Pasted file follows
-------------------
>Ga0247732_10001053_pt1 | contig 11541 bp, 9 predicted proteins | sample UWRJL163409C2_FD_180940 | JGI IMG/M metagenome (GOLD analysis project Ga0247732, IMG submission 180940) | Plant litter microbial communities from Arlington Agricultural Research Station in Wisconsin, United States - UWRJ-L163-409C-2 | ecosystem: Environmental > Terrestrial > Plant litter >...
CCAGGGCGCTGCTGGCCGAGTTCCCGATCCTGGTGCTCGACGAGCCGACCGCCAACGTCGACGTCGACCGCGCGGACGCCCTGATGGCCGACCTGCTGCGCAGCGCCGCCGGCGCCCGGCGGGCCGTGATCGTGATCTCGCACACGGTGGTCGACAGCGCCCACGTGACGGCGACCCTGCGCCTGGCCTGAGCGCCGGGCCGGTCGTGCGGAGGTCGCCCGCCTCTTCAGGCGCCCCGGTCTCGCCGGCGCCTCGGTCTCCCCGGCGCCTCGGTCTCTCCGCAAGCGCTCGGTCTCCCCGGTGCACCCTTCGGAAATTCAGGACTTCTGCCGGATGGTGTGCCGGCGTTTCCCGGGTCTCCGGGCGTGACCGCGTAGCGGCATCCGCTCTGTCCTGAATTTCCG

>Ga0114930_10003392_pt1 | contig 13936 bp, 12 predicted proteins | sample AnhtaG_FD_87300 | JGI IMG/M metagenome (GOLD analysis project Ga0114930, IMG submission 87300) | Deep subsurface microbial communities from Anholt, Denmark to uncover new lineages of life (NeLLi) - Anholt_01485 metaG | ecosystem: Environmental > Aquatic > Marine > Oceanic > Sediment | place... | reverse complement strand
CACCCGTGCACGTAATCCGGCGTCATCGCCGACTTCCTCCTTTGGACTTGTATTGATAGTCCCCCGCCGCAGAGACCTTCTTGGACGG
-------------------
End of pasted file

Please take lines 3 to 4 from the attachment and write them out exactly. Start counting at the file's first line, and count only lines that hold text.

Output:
>Ga0114930_10003392_pt1 | contig 13936 bp, 12 predicted proteins | sample AnhtaG_FD_87300 | JGI IMG/M metagenome (GOLD analysis project Ga0114930, IMG submission 87300) | Deep subsurface microbial communities from Anholt, Denmark to uncover new lineages of life (NeLLi) - Anholt_01485 metaG | ecosystem: Environmental > Aquatic > Marine > Oceanic > Sediment | place... | reverse complement strand
CACCCGTGCACGTAATCCGGCGTCATCGCCGACTTCCTCCTTTGGACTTGTATTGATAGTCCCCCGCCGCAGAGACCTTCTTGGACGG